High school students build bridges, learn from college engineers
UMass Dartmouth engineers are building bridges with their high school peers both literally and figuratively.
On February 11, the UMass Dartmouth Engineers Without Borders student group invited dozens of high school students from South Coast vocational high schools to a bridge building competition.
Students had spent about a month before the competition building wooden bridges based on specifications and requirements imposed by the competition’s judges.
Their bridges had to be under 24 inches in length, eight inches in height, and under six inches in width, and students were limited to using only balsa wood and wood glue.
During the February 11 competition day, judges first weighed and examined each bridge to ensure they met the design specifications. Then it was time to put the designs to the test. Volunteers stacked reams of printer paper with an average weight of 20 pounds each on top of the bridges.
While many bridges failed at around eight or ten reams, Greater New Bedford Vocational Technical High School’s John Marques, Ernie Vardo, and Shaun Souza withstood the load of 20 reams of paper.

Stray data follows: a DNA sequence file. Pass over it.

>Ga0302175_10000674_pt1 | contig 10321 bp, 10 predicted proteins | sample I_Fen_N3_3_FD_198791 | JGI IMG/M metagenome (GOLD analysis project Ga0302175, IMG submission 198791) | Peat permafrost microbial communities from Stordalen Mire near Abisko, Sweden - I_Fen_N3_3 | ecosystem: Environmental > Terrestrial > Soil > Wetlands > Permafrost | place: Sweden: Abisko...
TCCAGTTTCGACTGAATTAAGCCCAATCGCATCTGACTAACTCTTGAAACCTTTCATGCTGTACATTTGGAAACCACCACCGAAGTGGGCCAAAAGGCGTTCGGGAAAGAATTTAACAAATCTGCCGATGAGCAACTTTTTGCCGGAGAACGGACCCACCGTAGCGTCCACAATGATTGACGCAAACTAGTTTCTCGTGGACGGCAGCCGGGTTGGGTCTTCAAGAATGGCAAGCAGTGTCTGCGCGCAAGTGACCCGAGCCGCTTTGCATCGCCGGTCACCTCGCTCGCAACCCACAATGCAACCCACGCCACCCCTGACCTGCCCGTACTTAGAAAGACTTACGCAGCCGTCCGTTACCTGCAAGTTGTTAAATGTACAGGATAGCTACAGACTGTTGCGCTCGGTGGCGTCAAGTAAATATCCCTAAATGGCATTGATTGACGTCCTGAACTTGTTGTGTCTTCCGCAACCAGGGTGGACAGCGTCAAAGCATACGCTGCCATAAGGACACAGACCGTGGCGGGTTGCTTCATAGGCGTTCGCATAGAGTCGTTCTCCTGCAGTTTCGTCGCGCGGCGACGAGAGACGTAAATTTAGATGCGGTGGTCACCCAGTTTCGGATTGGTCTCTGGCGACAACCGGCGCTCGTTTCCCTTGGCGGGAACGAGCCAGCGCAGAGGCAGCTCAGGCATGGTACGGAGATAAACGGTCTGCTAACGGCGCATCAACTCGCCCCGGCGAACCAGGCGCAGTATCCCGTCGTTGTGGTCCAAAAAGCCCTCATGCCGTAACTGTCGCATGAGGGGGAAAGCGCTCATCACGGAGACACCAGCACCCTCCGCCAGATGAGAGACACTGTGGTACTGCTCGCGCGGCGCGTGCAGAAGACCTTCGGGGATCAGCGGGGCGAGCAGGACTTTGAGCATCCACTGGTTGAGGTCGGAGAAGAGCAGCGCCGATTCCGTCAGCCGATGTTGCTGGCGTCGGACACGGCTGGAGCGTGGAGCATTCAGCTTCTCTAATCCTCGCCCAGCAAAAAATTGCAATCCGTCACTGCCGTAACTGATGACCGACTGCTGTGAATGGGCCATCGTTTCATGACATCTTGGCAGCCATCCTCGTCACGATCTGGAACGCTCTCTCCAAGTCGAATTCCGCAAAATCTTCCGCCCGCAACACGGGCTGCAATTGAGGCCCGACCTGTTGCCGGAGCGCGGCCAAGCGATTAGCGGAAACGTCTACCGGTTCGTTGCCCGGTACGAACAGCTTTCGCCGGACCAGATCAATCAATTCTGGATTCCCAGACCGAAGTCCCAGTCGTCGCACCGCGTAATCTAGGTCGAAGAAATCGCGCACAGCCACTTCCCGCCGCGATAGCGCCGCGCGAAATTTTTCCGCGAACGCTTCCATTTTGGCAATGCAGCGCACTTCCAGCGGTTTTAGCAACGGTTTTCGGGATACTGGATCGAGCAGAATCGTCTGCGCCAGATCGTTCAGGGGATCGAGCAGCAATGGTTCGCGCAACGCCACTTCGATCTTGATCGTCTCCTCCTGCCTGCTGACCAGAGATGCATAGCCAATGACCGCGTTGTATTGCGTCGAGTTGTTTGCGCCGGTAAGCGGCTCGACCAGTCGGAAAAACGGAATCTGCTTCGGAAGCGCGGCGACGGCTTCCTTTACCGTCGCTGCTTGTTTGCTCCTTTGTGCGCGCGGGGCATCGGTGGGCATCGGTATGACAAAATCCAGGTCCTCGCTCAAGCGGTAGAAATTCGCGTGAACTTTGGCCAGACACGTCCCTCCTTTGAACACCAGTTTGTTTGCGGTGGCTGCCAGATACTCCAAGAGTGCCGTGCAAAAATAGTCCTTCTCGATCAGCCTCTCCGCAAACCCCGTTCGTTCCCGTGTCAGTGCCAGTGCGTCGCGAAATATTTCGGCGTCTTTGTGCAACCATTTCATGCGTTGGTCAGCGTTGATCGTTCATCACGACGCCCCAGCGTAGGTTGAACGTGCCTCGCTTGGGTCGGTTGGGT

“We wanted to keep it small,” Marques said.
They knew their bridge would likely stand up well, but had no idea it would stand up so well.
“I didn’t think they’d need to get more paper,” Marques added.
The project not only helped students learn how to build the actual bridges, but also helped connect high school students with their college peers. The College of Engineering had launched an outreach initiative with high schools recently, and had invited its professors to host lectures for high school students on topics like computer security.
“We had already started to collaborate with students, and we thought it’d be good for us to bring the high school students together for a collegial competition,” said Associate Dean of Engineering Ray Laoulache.